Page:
X = 1 to 10 dilution - weak (triturition)
C = 1 to 100 dilution - weak (potency)
M = 1 to 1 million dilution (very strong)
X or C underlined means it is most useful potency
Asterisk (*) = Primary remedy. Means most necessary remedy. There may be more than one remedy - if so, use all of them.
Boericke, D.E., 1988. Homeopathic Materia Medica.
Coulter, C.R., 1986. Portraits of Homeopathic Medicines.
Kent, J.T., 1989. Repertory of the Homeopathic Materia Medica.
Koehler, G., 1989. Handbook of Homeopathy.
Shingale, J.N., 1992. Bedside Prescriber.
Smith, Trevor, 1989. Homeopathic Medicine.
Ullman, Dana, 1991. The One Minute (or so) Healer.
Note: The misdirected use of an herb can produce severely adverse effects, especially in combination with prescription drugs. This Herbal information is for educational purposes and is not intended as a replacement for medical advice.
Aromatherapy - Essential Oils
Basil Essence, Bergamot Essence, Cassia Essence, Chamomile Essence, Clary Sage Essence, Clove Essence, Frankincense Essence, Lavender Essence, Lemon Essence, Neroli Essence, Orange Essence, Petitgrain Essence, Rosemary Essence, Sage Essence, Thyme Essence.
Related Health ConditionsAbstracts
Adams, E.J. & L.K. Mahan. 1984. Nutritional care in food allergy and food intolerance. Food, Nutrition, and Diet Therapy. M.V. Krause and L.K. Mahan eds.
Behan, P.O. et al: Effect of High Doses of Essential Fatty Acids on The Postviral Fatigue Syndrome. ACTA Neurol. Scand., 1990; 82:209-216.
Bland, Jeffrey. Medical Applications of Clinical Nutrition. New Canaan, Conn.: Keats, 1983.
Bland, Jeffrey. Nutraerobics. San Francisco: Harper & Row, 1983.
Bland, Jeffrey: New Perspectives in Nutritional Therapies: Improving Patient Outcomes. 1996. Health Comm.
Bolster-MB & Silver-RM: Eosinophilia-myalgia syndrome, toxic-oil syndrome, and diffuse fasciitis with eosinophilia. Curr-Opin-Rheumatol; 1994 Nov; 6(6); P 642-9.
Buchwald, D. & Garrity, D. : Comparison of patients with chronic fatigue syndrome, fibromyalgia and multiple chemical sensitivities. Arch. Int. Med. 1994, 154: 2049 - 2053.
Clark, : Eating For Energy. The Physician and Sports Medicine, April 1991;19(4):45-48.
Davis JM & Bailey SP: Possible mechanisms of central nervous system fatigue during exercise. Med Sci Sports Exerc, 1997 Jan, 29:1, 45-57.
Davis JM: Central and peripheral factors in fatigue. J Sports Sci, 1995 Summer, 13 Spec No:, S49-53.
Driskell-WJ et al: Identification of decomposition products of 1,1'-ethylidenebis [L-tryptophan], a compound associated with eosinophilia-myalgia syndrome Bull.-Environ.-Contam.-Toxicol. vol. 48, no. 5, pp. 679-687, 1992.
Eagles, J.A. & M.N. Randall. 1980. Handbook of Normal and Therapeutic Nutrition. Raven Press, New York. 323 pp.
Eichner ER: Overtraining: consequences and prevention. J Sports Sci, 1995 Summer, 13 Spec No:, S41-8.
Grindel CG: Fatigue and nutrition. Medsurg Nurs, 1994 Dec, 3:6, 475-81, 499.
Howe, P.S. 1981. Basic Nutrition in Health and Disease, 7th ed. W.B. Saunders Co., Philadelphia.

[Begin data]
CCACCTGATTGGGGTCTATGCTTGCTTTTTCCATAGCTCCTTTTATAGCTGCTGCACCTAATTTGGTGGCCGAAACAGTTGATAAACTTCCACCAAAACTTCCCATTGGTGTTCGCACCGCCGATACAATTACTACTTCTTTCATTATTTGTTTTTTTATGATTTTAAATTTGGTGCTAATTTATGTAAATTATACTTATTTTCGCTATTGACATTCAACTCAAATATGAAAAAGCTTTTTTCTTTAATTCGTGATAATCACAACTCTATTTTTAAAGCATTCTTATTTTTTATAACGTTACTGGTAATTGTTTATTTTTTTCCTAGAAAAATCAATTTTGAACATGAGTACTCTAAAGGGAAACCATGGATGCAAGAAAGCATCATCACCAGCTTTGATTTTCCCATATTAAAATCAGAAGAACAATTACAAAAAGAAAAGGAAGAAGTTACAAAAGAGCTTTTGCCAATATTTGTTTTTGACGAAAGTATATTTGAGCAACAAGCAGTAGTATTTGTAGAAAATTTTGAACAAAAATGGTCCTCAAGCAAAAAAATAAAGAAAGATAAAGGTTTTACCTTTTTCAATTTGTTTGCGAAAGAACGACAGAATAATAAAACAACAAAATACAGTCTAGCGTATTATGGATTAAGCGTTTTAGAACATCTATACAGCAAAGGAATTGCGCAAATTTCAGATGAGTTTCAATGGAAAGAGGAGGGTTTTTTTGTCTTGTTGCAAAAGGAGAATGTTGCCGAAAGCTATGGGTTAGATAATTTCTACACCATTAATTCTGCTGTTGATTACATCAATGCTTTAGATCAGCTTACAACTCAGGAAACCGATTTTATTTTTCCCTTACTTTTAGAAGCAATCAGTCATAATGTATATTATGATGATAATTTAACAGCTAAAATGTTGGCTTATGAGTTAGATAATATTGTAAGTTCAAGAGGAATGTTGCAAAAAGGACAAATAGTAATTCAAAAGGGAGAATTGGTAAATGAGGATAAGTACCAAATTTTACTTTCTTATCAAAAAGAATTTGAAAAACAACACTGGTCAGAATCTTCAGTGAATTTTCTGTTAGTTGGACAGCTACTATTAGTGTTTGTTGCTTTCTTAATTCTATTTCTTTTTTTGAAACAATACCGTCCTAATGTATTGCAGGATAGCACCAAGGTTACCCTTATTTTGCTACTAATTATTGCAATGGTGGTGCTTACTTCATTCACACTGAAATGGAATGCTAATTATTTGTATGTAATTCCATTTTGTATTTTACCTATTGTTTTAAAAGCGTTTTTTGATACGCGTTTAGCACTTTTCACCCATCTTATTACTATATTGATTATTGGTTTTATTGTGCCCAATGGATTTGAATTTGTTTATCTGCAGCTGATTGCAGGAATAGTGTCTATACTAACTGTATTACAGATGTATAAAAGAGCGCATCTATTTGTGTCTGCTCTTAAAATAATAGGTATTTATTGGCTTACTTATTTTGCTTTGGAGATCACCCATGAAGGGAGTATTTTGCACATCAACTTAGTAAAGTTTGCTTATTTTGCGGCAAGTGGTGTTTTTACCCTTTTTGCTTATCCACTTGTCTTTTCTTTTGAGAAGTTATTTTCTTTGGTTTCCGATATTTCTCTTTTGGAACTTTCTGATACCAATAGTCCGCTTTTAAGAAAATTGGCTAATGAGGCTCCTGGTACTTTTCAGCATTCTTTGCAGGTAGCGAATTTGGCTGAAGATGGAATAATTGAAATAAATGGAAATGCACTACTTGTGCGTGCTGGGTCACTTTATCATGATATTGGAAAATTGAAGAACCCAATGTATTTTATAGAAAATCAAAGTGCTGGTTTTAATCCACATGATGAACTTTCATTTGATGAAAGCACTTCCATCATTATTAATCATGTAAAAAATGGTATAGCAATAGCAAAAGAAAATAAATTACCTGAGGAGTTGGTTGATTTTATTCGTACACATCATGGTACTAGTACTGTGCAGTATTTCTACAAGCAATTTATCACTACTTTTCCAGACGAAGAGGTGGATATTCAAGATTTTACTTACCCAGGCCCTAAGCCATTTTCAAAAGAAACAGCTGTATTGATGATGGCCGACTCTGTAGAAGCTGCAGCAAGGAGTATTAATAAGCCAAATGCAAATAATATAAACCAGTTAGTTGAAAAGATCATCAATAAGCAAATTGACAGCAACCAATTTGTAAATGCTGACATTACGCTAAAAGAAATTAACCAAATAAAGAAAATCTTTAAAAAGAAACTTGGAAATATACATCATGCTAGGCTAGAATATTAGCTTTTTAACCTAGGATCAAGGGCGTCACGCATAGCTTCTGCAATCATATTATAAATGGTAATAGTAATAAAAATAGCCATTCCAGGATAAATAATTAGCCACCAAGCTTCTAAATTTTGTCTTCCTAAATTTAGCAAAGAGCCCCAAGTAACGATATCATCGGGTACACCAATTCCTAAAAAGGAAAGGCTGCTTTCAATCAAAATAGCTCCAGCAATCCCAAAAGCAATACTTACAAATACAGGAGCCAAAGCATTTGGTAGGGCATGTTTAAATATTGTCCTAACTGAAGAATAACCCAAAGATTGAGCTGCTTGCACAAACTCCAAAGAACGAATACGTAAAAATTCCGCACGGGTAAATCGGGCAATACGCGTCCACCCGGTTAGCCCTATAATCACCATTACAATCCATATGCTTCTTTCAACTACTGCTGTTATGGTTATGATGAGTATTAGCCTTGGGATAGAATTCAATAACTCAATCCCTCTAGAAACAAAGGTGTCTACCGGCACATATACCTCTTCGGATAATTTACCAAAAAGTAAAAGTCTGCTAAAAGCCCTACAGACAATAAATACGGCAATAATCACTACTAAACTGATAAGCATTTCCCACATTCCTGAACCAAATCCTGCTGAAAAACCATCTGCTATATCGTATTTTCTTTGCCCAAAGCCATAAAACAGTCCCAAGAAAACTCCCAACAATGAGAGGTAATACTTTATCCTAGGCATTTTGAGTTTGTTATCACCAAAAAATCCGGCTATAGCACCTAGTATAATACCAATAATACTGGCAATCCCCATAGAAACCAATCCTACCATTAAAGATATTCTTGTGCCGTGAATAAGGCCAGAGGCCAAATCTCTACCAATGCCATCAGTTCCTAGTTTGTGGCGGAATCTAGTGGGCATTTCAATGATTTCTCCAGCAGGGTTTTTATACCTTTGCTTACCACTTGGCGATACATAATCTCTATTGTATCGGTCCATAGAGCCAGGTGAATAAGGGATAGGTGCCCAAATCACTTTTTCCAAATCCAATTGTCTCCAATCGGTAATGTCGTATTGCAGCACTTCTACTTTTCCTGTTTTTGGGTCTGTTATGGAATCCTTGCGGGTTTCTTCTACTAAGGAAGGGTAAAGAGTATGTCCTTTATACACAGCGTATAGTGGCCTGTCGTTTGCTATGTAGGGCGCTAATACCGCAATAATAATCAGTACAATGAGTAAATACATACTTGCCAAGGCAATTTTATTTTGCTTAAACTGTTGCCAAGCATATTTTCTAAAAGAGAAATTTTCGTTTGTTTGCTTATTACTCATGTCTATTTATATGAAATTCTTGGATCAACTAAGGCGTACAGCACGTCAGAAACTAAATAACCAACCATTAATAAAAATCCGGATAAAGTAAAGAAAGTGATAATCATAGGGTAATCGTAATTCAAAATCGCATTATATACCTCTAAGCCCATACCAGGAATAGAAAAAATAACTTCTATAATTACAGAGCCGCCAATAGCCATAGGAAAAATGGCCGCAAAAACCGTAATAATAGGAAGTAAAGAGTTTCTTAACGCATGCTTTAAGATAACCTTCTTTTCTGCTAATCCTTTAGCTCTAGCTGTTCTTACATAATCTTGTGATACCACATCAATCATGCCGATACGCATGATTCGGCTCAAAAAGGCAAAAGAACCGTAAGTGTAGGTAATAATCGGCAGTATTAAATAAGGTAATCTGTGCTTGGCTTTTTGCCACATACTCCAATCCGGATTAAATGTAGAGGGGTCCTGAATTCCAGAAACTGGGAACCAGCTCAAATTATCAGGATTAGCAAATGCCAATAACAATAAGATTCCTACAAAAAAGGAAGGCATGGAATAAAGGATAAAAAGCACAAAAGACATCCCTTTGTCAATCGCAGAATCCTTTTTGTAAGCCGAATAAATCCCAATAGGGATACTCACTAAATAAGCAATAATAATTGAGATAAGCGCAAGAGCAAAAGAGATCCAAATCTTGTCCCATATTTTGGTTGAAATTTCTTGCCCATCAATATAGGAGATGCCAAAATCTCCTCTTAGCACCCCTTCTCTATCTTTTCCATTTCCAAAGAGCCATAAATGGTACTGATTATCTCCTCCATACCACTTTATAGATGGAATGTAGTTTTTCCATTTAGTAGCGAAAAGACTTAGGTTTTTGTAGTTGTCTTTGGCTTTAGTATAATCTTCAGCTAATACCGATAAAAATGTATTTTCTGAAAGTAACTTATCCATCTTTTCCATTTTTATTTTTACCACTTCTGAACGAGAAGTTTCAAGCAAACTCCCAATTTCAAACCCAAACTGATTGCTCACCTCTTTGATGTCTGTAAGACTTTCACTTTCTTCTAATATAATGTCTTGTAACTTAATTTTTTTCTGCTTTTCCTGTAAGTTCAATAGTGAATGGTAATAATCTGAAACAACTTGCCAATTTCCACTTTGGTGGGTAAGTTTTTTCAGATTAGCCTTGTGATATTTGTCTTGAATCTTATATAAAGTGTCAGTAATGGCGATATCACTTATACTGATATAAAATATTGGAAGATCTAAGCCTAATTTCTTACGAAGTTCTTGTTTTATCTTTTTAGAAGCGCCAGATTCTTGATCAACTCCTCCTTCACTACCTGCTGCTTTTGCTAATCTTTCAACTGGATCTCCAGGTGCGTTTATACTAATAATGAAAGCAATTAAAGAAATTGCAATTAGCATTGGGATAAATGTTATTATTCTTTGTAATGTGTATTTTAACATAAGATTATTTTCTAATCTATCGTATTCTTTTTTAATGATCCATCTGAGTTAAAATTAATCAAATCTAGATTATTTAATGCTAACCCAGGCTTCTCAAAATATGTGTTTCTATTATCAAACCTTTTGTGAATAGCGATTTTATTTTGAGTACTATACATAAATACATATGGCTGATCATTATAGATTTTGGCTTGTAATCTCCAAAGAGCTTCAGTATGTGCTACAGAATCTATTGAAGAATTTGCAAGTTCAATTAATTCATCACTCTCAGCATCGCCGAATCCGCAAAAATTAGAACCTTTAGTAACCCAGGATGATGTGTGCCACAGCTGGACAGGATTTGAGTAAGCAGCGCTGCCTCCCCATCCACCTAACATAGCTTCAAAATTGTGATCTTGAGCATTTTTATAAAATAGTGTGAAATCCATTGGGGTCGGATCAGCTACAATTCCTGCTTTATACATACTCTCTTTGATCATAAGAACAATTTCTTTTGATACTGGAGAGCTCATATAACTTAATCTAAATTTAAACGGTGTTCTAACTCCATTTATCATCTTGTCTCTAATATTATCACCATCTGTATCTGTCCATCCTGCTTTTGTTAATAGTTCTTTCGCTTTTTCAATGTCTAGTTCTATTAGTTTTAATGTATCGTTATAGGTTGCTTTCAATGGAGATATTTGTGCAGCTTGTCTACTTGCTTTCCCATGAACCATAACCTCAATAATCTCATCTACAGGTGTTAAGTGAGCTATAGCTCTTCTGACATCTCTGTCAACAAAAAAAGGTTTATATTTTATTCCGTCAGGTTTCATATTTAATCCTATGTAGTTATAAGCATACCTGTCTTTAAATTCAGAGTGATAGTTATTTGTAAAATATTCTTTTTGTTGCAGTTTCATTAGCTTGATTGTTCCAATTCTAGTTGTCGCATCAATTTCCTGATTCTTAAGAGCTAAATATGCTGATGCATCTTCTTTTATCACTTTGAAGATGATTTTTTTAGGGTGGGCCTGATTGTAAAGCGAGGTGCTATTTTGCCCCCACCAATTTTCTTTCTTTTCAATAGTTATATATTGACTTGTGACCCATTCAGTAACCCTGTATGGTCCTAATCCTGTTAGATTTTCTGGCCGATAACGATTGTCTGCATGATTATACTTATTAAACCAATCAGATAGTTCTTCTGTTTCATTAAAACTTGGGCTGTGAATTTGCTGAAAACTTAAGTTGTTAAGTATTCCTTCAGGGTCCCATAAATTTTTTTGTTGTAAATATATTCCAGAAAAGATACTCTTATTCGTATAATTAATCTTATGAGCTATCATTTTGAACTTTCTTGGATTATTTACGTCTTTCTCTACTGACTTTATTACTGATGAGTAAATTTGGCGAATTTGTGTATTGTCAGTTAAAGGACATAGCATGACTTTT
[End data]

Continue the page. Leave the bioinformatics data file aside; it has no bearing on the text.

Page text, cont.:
Hui, Y.H. 1983. Human nutrition and diet therapy. Wadsworth, Inc; Belmont, California. 1039 pp.
Ingelfinger, F.J. 1980. Dorland's Medical Dictionary. Saunders Press Pub., Philadelphia. 740 pp.
Machlin, L. The Handbook Of Vitamins. New York: Dekker, 1984.
Margolis, S. 1984. Food allergies Nutritional Management: The Johns Hopkins Handbook. M. Walser, A.L. Imbembo, S. Margolis and G.A. Elfert, eds. W.B. Saunders Co., Philadelphia.
Murray, M.T., & J.E. Pizzorno. 1991. Encyclopedia of Natural Medicine. Rocklin, Ca; Prima Publishing.
Patmas-MA: Eosinophilia-myalgia syndrome not associated with L-tryptophan. N-J-Med; 1992 Apr; 89(4); P 285-6.
Peters, D. et al: Clinical Forum: Chronic Fatigue. Complementary Therapies in Medicine, 1996(4): 31 - 38.
Pike, Ruth L. & Myrtle L. Brown. Nutrition: An Integrated Approach. New York: Wiley, 1971.
Robinson, C.H. & M.R. Lawler. 1982. Normal and Therapeutic Nutrition. 16th ed. MacMillan Publishing Company, Inc., New York. 849
Stedman, Thomas Lathrop. Stedman's Medical Dictionary. 24th edition. Baltimore: Williams and Wilkins, 1982.
Thomas, C.L. 1985. Taber's Cyclopedic Medical Dictionary. F.A. Davis Co. Pub., Philadelphia. 2170 pp.
Valesini-G et al: chronic fatigue syndrome: what factors trigger it off? [editorial] Clin-Exp-Rheumatol; 1994 Sep-Oct; 12(5); P 473-6.
Williams JH & Klug GA: Calcium exchange hypothesis of skeletal muscle fatigue: a brief review. Muscle Nerve, 1995 Apr, 18:4, 421-34.
- Product Categories
- Detox & Immunity
- Digestive Health
- Joint Health
- Weight Loss
- Popular Products
- CellRenew Collagen Hyaluronic Acid
- Foundation Blue-Green Algae
- Dream Health System
- Liver Cleanse
- Reference Materials
- Product Testimonials
- Health Journal Archive
- Health Briefs
- Health Basics
- Frequent Product Q&A's
- Med-Scope (health database)
- Health Conditions
- Natural Solutions
- Alternative Therapies
- Toxicity Sources
- Foods Advice
- Anatomy & Fitness